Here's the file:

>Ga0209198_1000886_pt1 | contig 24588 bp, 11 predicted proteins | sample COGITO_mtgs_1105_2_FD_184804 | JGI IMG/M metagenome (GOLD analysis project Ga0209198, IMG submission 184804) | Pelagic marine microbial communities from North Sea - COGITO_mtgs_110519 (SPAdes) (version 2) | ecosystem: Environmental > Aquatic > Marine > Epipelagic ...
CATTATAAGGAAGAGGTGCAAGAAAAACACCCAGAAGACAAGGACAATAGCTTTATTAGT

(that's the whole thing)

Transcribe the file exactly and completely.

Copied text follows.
>Ga0209198_1000886_pt1 | contig 24588 bp, 11 predicted proteins | sample COGITO_mtgs_1105_2_FD_184804 | JGI IMG/M metagenome (GOLD analysis project Ga0209198, IMG submission 184804) | Pelagic marine microbial communities from North Sea - COGITO_mtgs_110519 (SPAdes) (version 2) | ecosystem: Environmental > Aquatic > Marine > Epipelagic ...
CATTATAAGGAAGAGGTGCAAGAAAAACACCCAGAAGACAAGGACAATAGCTTTATTAGT